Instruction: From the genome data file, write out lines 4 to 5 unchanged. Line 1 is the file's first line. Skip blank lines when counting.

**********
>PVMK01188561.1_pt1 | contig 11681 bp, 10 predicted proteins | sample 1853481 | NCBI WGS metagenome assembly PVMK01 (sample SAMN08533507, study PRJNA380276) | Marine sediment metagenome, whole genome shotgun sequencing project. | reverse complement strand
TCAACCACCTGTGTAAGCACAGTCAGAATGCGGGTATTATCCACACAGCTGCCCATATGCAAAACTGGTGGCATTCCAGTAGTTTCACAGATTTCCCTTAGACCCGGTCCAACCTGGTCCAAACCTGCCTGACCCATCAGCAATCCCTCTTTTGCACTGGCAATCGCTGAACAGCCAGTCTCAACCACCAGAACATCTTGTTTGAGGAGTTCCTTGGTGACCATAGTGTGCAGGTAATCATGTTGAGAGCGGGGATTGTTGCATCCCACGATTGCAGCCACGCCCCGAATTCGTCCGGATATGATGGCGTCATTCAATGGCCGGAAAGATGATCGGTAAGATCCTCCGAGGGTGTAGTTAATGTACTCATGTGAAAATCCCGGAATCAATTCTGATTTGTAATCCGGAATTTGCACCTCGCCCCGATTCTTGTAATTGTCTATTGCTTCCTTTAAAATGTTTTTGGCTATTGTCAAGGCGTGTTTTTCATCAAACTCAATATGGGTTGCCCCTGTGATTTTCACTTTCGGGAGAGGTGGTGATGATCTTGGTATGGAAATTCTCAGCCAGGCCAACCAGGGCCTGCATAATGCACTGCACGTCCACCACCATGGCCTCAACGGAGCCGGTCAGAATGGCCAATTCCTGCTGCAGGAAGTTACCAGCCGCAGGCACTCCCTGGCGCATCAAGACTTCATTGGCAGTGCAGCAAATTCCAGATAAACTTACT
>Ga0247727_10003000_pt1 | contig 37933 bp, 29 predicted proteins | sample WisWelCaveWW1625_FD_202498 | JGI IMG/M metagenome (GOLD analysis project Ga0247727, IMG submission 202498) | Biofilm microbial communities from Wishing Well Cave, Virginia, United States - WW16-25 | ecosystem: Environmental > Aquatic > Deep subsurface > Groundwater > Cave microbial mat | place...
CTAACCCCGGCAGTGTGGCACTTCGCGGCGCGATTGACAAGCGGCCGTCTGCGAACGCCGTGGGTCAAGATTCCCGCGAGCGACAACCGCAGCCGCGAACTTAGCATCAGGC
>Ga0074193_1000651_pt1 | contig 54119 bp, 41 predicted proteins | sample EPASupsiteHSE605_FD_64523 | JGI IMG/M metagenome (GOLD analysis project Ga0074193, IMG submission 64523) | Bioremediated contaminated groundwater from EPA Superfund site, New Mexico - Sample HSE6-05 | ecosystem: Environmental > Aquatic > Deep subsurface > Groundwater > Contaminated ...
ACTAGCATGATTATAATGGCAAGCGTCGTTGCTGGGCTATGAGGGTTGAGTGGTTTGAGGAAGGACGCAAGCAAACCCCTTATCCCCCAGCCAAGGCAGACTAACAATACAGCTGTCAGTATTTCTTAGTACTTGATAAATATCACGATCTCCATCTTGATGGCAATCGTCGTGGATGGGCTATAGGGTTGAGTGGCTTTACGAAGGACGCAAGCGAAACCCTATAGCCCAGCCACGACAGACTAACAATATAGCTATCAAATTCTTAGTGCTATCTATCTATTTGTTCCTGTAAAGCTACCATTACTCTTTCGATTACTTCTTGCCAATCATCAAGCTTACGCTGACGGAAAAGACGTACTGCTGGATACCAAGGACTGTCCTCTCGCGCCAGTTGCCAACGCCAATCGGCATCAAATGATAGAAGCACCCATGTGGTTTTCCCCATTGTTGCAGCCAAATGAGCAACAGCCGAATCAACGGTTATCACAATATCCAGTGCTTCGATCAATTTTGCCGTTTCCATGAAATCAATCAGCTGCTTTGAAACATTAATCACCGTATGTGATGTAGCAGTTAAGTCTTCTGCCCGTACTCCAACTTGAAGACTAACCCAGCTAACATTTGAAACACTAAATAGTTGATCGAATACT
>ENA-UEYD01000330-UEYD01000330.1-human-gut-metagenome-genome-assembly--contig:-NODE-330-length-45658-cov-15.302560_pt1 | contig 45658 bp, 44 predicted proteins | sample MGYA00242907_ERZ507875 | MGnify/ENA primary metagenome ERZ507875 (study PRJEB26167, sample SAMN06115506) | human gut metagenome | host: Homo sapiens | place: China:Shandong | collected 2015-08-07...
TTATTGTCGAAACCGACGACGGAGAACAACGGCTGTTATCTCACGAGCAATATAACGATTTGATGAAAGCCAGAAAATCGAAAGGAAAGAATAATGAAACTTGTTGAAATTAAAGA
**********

CTAACCCCGGCAGTGTGGCACTTCGCGGCGCGATTGACAAGCGGCCGTCTGCGAACGCCGTGGGTCAAGATTCCCGCGAGCGACAACCGCAGCCGCGAACTTAGCATCAGGC
>Ga0074193_1000651_pt1 | contig 54119 bp, 41 predicted proteins | sample EPASupsiteHSE605_FD_64523 | JGI IMG/M metagenome (GOLD analysis project Ga0074193, IMG submission 64523) | Bioremediated contaminated groundwater from EPA Superfund site, New Mexico - Sample HSE6-05 | ecosystem: Environmental > Aquatic > Deep subsurface > Groundwater > Contaminated ...